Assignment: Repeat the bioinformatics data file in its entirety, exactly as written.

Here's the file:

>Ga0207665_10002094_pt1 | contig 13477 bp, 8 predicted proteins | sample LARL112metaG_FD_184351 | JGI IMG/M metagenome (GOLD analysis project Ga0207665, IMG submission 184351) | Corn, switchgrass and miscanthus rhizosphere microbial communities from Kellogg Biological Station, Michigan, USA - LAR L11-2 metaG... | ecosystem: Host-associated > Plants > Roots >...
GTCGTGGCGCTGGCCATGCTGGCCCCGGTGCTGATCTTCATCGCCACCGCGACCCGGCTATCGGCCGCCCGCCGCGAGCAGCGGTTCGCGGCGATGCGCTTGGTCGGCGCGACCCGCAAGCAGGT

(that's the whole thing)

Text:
>Ga0207665_10002094_pt1 | contig 13477 bp, 8 predicted proteins | sample LARL112metaG_FD_184351 | JGI IMG/M metagenome (GOLD analysis project Ga0207665, IMG submission 184351) | Corn, switchgrass and miscanthus rhizosphere microbial communities from Kellogg Biological Station, Michigan, USA - LAR L11-2 metaG... | ecosystem: Host-associated > Plants > Roots >...
GTCGTGGCGCTGGCCATGCTGGCCCCGGTGCTGATCTTCATCGCCACCGCGACCCGGCTATCGGCCGCCCGCCGCGAGCAGCGGTTCGCGGCGATGCGCTTGGTCGGCGCGACCCGCAAGCAGGT